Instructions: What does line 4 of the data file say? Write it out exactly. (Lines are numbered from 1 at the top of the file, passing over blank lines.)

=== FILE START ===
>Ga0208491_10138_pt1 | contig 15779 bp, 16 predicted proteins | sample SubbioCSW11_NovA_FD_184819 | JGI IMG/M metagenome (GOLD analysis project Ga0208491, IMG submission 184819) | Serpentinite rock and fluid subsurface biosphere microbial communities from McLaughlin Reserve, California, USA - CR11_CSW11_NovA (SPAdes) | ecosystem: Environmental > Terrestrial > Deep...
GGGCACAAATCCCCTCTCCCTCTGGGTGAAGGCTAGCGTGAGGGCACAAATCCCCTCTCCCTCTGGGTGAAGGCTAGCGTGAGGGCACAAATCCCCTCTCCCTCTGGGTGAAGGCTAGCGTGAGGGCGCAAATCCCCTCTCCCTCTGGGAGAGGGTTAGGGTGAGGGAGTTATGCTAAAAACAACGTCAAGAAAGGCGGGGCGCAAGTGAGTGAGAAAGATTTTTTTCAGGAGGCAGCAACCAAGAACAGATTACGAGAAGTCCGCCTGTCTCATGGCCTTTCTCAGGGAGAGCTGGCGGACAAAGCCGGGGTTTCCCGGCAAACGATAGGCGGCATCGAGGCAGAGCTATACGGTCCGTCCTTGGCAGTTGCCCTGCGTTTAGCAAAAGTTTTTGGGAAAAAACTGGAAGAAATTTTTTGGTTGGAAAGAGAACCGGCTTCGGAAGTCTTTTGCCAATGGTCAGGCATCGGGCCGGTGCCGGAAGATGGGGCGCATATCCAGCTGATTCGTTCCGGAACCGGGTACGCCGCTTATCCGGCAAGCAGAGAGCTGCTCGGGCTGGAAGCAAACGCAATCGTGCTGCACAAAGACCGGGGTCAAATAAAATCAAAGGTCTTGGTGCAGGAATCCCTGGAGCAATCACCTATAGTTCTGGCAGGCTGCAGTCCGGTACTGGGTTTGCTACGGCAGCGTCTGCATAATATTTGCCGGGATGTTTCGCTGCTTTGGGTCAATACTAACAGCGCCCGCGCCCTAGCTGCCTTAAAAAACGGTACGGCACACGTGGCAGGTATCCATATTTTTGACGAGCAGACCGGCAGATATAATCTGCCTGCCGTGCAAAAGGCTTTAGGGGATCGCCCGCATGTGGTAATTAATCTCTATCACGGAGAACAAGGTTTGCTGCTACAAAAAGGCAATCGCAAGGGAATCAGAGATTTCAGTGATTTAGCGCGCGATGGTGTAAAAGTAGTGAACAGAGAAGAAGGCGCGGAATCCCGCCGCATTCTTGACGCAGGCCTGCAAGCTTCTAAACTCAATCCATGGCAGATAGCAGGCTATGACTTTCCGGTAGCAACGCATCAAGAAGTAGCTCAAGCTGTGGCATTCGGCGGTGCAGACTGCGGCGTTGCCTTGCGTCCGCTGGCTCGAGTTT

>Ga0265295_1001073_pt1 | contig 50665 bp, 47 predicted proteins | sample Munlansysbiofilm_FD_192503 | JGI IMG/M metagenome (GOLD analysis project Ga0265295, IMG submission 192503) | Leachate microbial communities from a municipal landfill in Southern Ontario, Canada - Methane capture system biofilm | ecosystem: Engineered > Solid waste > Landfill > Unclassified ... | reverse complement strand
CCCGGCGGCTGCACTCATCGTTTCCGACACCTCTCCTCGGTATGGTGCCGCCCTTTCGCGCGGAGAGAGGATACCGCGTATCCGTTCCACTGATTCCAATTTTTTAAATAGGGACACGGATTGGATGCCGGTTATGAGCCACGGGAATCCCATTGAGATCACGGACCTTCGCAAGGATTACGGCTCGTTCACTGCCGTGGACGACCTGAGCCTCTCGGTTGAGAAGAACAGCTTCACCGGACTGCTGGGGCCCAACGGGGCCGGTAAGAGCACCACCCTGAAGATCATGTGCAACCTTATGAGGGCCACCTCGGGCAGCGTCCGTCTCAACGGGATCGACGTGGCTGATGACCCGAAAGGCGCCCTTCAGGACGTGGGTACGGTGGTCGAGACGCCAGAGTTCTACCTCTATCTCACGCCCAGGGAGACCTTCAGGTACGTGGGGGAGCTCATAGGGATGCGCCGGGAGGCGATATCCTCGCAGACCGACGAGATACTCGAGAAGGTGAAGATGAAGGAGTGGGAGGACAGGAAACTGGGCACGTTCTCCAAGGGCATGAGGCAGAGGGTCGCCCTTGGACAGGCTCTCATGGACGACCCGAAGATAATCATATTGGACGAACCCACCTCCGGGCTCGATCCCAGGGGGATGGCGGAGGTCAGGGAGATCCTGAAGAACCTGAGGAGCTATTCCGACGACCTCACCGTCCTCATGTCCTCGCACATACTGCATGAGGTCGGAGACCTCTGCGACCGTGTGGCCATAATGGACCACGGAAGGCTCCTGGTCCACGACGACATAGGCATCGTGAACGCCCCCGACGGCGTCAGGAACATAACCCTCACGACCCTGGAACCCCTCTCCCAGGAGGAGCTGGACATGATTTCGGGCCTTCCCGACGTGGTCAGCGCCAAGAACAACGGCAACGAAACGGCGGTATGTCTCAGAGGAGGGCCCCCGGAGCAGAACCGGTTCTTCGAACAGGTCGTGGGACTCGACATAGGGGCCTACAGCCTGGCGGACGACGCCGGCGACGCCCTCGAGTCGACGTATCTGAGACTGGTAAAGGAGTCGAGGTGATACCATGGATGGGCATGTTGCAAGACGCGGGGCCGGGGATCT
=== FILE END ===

CCCGGCGGCTGCACTCATCGTTTCCGACACCTCTCCTCGGTATGGTGCCGCCCTTTCGCGCGGAGAGAGGATACCGCGTATCCGTTCCACTGATTCCAATTTTTTAAATAGGGACACGGATTGGATGCCGGTTATGAGCCACGGGAATCCCATTGAGATCACGGACCTTCGCAAGGATTACGGCTCGTTCACTGCCGTGGACGACCTGAGCCTCTCGGTTGAGAAGAACAGCTTCACCGGACTGCTGGGGCCCAACGGGGCCGGTAAGAGCACCACCCTGAAGATCATGTGCAACCTTATGAGGGCCACCTCGGGCAGCGTCCGTCTCAACGGGATCGACGTGGCTGATGACCCGAAAGGCGCCCTTCAGGACGTGGGTACGGTGGTCGAGACGCCAGAGTTCTACCTCTATCTCACGCCCAGGGAGACCTTCAGGTACGTGGGGGAGCTCATAGGGATGCGCCGGGAGGCGATATCCTCGCAGACCGACGAGATACTCGAGAAGGTGAAGATGAAGGAGTGGGAGGACAGGAAACTGGGCACGTTCTCCAAGGGCATGAGGCAGAGGGTCGCCCTTGGACAGGCTCTCATGGACGACCCGAAGATAATCATATTGGACGAACCCACCTCCGGGCTCGATCCCAGGGGGATGGCGGAGGTCAGGGAGATCCTGAAGAACCTGAGGAGCTATTCCGACGACCTCACCGTCCTCATGTCCTCGCACATACTGCATGAGGTCGGAGACCTCTGCGACCGTGTGGCCATAATGGACCACGGAAGGCTCCTGGTCCACGACGACATAGGCATCGTGAACGCCCCCGACGGCGTCAGGAACATAACCCTCACGACCCTGGAACCCCTCTCCCAGGAGGAGCTGGACATGATTTCGGGCCTTCCCGACGTGGTCAGCGCCAAGAACAACGGCAACGAAACGGCGGTATGTCTCAGAGGAGGGCCCCCGGAGCAGAACCGGTTCTTCGAACAGGTCGTGGGACTCGACATAGGGGCCTACAGCCTGGCGGACGACGCCGGCGACGCCCTCGAGTCGACGTATCTGAGACTGGTAAAGGAGTCGAGGTGATACCATGGATGGGCATGTTGCAAGACGCGGGGCCGGGGATCT